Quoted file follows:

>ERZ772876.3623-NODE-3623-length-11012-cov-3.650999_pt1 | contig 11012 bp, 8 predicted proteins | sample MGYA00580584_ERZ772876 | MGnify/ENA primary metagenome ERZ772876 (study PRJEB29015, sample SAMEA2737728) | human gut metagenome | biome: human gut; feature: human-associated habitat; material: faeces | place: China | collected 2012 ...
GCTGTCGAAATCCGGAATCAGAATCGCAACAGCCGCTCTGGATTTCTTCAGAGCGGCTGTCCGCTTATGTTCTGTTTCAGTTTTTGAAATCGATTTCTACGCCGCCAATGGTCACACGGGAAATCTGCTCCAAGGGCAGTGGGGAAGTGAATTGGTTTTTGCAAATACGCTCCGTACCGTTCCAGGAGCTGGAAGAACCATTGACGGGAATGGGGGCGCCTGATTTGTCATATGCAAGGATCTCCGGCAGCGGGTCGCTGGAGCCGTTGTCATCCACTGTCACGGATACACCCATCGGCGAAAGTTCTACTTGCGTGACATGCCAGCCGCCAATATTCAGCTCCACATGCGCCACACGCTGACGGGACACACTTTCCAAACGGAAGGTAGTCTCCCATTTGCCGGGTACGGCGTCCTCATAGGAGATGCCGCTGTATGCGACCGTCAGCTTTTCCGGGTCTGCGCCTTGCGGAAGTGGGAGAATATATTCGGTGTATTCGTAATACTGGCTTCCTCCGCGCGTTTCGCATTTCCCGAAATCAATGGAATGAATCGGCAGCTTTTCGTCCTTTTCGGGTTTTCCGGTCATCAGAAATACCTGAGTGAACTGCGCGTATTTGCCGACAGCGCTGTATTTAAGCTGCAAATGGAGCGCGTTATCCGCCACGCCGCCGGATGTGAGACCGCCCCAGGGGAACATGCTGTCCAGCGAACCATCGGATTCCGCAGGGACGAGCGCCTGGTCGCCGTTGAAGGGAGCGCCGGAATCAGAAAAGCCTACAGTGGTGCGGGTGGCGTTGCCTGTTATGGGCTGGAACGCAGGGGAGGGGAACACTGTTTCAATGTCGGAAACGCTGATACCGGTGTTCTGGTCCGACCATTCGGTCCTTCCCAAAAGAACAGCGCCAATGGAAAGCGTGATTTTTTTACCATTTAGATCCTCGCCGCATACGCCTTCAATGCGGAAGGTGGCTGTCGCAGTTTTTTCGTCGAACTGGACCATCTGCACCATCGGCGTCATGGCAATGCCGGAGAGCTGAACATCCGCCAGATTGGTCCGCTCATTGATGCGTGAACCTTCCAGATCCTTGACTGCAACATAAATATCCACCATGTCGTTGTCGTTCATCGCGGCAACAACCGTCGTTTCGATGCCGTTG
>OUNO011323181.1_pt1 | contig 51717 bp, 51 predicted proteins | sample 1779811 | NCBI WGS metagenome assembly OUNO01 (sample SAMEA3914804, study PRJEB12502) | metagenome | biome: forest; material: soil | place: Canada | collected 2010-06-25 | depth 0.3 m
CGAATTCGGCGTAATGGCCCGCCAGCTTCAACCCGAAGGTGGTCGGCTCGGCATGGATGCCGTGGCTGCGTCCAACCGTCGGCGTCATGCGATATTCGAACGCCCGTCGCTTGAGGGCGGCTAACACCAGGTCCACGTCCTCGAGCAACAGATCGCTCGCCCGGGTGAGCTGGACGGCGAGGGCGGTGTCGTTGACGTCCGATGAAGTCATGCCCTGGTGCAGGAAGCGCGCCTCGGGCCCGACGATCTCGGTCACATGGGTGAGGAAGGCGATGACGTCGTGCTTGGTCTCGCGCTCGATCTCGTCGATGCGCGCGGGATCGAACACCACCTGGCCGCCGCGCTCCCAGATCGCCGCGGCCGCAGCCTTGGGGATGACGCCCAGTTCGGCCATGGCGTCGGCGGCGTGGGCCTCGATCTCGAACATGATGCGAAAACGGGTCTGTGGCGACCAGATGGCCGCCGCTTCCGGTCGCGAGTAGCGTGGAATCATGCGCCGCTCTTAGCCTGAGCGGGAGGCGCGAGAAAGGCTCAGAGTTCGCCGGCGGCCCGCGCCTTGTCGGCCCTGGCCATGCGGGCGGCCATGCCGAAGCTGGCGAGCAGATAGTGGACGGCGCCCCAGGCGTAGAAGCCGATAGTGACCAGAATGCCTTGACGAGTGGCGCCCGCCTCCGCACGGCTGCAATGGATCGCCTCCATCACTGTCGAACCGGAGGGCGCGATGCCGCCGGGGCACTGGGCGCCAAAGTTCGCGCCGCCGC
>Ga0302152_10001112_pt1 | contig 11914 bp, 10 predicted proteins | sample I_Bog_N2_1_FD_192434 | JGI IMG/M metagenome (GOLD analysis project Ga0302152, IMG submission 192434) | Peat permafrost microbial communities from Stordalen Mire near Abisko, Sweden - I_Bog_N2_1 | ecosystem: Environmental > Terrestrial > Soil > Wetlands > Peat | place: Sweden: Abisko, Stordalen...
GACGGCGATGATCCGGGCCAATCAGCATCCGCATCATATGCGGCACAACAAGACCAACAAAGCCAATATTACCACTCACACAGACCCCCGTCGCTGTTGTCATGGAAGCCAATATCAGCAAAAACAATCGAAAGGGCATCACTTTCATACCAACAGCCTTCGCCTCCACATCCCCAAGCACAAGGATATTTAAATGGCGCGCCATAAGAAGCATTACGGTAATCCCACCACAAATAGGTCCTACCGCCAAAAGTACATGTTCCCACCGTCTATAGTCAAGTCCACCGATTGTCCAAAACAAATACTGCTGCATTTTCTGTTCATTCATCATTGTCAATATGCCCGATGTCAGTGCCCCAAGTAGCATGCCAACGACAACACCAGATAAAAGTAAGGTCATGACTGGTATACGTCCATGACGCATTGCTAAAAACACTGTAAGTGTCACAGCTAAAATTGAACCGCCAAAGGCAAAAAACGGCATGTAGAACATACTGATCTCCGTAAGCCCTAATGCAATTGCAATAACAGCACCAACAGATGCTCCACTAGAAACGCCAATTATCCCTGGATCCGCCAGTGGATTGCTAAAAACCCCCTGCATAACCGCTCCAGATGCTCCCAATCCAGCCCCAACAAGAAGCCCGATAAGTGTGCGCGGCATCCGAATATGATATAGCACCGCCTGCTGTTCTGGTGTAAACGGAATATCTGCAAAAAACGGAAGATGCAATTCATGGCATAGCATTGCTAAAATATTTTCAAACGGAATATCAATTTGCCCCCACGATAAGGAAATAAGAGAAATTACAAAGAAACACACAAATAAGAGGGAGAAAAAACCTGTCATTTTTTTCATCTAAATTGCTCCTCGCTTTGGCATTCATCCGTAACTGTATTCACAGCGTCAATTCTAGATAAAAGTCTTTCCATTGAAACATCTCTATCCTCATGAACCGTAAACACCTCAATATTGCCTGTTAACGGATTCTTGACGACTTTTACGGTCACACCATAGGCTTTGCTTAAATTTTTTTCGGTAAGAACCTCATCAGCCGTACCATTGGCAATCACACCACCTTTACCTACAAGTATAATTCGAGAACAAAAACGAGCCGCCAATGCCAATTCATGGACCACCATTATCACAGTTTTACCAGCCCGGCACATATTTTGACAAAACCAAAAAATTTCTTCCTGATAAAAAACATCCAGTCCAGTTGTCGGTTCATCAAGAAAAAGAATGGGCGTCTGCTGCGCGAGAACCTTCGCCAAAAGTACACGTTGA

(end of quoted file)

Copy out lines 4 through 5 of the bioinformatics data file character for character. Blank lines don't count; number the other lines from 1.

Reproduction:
CGAATTCGGCGTAATGGCCCGCCAGCTTCAACCCGAAGGTGGTCGGCTCGGCATGGATGCCGTGGCTGCGTCCAACCGTCGGCGTCATGCGATATTCGAACGCCCGTCGCTTGAGGGCGGCTAACACCAGGTCCACGTCCTCGAGCAACAGATCGCTCGCCCGGGTGAGCTGGACGGCGAGGGCGGTGTCGTTGACGTCCGATGAAGTCATGCCCTGGTGCAGGAAGCGCGCCTCGGGCCCGACGATCTCGGTCACATGGGTGAGGAAGGCGATGACGTCGTGCTTGGTCTCGCGCTCGATCTCGTCGATGCGCGCGGGATCGAACACCACCTGGCCGCCGCGCTCCCAGATCGCCGCGGCCGCAGCCTTGGGGATGACGCCCAGTTCGGCCATGGCGTCGGCGGCGTGGGCCTCGATCTCGAACATGATGCGAAAACGGGTCTGTGGCGACCAGATGGCCGCCGCTTCCGGTCGCGAGTAGCGTGGAATCATGCGCCGCTCTTAGCCTGAGCGGGAGGCGCGAGAAAGGCTCAGAGTTCGCCGGCGGCCCGCGCCTTGTCGGCCCTGGCCATGCGGGCGGCCATGCCGAAGCTGGCGAGCAGATAGTGGACGGCGCCCCAGGCGTAGAAGCCGATAGTGACCAGAATGCCTTGACGAGTGGCGCCCGCCTCCGCACGGCTGCAATGGATCGCCTCCATCACTGTCGAACCGGAGGGCGCGATGCCGCCGGGGCACTGGGCGCCAAAGTTCGCGCCGCCGC
>Ga0302152_10001112_pt1 | contig 11914 bp, 10 predicted proteins | sample I_Bog_N2_1_FD_192434 | JGI IMG/M metagenome (GOLD analysis project Ga0302152, IMG submission 192434) | Peat permafrost microbial communities from Stordalen Mire near Abisko, Sweden - I_Bog_N2_1 | ecosystem: Environmental > Terrestrial > Soil > Wetlands > Peat | place: Sweden: Abisko, Stordalen...